LOADING IMAGES
Click to full view

Important Watches

Geneva, Mar 20, 2010

LOT 15

Omega THE WORLD`S MOST ACCURATE WRISTWATCH Omega, ?Constellation, Marine Chronometer, Megaquartz, f2,4 MHz?, case No. 37057952, Ref. ST 198.0074 / 398.0836. Sold on January, 1977. Very fine, rare, and exceptionally accurate, large, rectangular, dead center seconds, water-resistant, stainless steel chronometer wristwatch with date, independent hour adjustment and 14K gold bezel and an integral Omega bracelet with deployant clasp. Accompanied by the original invoice and guarantee, Besancon observatory certificate and a recent Omega box. To be sold without reserve

C. Two-body, polished and brushed, 14K gold bezel secured with four screws, corrector on the band for the seconds, hooded lugs, plate with movement number on inclined side at 6 o`clock, back secured by four screws, sapphire crystal. D. Black, white baton indexes, outer minute/seconds divisions on a raised plateau, date aperture. Tangerine baton hands with luminous inset, white center seconds hand. M. Cal. 1511, 13 jewels, with quartz standardization. Dim. 32.5 x 44.5 mm. Thickness 12.4 mm. Approx. overall length 185 mm.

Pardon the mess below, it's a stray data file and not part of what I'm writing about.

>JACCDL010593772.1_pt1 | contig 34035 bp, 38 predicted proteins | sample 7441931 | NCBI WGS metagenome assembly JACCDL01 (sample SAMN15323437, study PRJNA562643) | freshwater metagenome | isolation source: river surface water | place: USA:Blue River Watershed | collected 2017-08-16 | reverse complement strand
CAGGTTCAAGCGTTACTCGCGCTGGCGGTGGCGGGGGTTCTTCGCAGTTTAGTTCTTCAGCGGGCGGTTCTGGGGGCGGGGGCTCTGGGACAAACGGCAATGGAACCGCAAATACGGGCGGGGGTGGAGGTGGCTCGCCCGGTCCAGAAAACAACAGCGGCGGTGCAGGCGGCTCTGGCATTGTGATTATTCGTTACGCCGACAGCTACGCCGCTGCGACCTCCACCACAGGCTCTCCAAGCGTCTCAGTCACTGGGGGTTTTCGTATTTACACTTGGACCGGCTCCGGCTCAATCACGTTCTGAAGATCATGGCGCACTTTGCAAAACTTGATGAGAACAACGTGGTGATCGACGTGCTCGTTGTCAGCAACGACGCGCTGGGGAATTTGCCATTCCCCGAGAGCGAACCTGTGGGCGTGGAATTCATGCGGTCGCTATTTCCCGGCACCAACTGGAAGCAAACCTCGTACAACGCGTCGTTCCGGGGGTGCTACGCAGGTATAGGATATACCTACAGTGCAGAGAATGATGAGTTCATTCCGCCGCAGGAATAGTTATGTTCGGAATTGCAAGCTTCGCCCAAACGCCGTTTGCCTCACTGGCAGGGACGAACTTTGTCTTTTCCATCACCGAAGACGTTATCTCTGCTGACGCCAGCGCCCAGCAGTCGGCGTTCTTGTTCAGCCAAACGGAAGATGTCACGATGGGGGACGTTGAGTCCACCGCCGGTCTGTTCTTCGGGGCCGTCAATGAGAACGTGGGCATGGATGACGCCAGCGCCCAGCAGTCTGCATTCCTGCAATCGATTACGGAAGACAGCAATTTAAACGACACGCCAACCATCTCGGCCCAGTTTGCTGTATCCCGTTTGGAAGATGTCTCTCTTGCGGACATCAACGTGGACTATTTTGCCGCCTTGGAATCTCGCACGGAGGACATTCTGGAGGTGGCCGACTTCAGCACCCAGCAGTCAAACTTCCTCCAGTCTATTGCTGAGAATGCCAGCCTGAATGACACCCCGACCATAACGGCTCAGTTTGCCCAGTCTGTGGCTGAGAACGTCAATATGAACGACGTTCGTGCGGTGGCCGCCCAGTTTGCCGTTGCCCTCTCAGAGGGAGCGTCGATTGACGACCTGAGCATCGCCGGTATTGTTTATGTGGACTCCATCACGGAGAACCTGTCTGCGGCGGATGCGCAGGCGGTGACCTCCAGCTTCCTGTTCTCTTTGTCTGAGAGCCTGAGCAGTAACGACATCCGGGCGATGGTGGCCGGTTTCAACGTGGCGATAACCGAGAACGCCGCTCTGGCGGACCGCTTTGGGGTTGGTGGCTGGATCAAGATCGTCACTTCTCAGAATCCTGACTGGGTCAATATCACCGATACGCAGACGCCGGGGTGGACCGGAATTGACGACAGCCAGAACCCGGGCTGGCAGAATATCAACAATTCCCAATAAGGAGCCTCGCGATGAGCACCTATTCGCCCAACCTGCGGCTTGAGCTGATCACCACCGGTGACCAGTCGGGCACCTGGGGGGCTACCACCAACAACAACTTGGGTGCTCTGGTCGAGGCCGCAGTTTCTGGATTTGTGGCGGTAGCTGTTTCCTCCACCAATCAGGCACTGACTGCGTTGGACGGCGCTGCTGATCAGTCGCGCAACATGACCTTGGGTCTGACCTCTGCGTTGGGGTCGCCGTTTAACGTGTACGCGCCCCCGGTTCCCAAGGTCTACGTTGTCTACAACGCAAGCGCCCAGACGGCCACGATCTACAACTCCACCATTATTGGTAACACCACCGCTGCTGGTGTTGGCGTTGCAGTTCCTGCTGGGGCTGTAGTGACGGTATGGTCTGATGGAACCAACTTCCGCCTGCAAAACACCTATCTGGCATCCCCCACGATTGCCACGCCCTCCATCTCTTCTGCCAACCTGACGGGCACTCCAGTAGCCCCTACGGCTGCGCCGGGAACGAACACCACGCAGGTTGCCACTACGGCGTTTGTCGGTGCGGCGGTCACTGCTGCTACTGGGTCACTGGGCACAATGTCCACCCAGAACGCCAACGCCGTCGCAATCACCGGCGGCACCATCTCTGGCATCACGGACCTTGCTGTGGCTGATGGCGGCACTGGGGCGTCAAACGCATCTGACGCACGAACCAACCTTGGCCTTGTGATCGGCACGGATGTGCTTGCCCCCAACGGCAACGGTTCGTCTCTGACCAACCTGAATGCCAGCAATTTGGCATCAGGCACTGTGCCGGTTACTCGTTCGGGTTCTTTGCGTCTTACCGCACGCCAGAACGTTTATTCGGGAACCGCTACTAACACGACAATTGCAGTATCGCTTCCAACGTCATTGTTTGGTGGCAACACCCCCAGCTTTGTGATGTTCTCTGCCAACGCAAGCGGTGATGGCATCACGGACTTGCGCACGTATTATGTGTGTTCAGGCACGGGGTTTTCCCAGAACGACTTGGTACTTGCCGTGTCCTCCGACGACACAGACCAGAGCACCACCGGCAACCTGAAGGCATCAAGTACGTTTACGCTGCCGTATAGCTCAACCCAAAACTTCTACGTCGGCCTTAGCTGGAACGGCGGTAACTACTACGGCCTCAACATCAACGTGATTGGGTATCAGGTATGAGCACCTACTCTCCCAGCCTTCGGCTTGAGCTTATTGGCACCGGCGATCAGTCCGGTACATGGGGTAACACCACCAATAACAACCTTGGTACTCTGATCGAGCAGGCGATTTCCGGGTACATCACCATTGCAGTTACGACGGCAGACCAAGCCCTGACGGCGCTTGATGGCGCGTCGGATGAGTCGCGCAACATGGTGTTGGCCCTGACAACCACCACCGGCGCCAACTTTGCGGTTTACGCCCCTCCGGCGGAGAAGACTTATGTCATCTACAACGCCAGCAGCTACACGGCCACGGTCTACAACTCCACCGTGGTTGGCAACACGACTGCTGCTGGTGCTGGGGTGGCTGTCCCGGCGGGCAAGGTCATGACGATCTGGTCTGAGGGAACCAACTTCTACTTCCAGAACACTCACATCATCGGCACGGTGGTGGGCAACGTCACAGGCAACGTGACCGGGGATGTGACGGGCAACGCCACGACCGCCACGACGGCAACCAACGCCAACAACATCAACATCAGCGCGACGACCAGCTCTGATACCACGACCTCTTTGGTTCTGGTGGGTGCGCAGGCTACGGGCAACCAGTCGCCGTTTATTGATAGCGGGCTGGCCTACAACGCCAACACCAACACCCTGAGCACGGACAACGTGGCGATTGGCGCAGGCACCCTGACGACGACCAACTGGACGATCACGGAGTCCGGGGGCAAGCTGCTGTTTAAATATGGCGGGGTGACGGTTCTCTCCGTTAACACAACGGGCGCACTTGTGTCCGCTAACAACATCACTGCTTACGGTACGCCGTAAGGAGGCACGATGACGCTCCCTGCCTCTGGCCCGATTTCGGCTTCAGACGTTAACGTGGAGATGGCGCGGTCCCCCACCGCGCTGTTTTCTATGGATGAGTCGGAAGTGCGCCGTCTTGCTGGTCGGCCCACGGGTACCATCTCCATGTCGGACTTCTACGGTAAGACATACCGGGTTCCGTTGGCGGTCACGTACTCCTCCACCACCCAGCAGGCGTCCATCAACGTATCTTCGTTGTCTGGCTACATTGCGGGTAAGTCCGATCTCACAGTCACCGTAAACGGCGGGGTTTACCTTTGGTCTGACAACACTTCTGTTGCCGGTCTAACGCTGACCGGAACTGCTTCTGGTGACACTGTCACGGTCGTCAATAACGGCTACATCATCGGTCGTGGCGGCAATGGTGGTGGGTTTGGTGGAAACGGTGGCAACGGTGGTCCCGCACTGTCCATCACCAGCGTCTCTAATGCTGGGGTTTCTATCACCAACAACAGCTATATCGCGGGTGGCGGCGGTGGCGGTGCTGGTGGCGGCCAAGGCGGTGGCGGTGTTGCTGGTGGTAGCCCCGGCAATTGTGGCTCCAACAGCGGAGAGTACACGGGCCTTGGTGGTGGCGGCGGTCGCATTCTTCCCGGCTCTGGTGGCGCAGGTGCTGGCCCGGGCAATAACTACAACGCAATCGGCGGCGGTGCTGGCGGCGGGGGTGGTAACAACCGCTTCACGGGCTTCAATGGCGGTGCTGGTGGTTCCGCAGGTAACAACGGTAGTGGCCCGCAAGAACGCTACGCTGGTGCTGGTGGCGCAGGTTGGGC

CHF 3,000 - 5,000

USD 2,800 - 4,500 / EUR 2,000 - 3,500

Sold: CHF 5,040


Grading System
Grade: AA

Very good

Case: 3

Good

Movement: 2

Very good

Dial: 1-01

As new

HANDS Original


Notes

The Megaquartz 2400 ? or f2,4 MHz ? is regarded as the world`s most technically advanced wristwatch. It is precise to less than one second per month, which makes it nearly ten times more accurate than an ordinary quartz watch. This precision stems from a specially-designed tiny disc-shaped resonator, which is sealed in a capsule and vibrates to the rate of 2,359,296 times a second. The title of ?world?s most accurate wristwatch? was bestowed on the watch after 63 days of rigorous testing, resulting in a mean variation rate of no more than 2/1000ths of a second per day, or 0.73 seconds per year. Moreover, the watch is equipped with a time zone and seconds adjustment device. This allows for independent hour adjustment, thus not affecting the minutes or seconds. With the seconds corrector in the band the watch can be set to the exact second according to the official time signal. The Megaquartz 2400 was developed in cooperation with the Battelle Institute of Geneva. The first prototype, using caliber 1510, was presented at the 1970 Basel Fair. The watch was launched two years later in its standard version with caliber 1510 and in 1974 as a marine chronometer, with caliber 1511. Caliber 1511 was launched in 1972 and was produced in only 1000 examples. It is so precise that it was awarded the title of ?Marine Chronometer? from the Astronomic and Chronometric Observatory of Neuchâtel.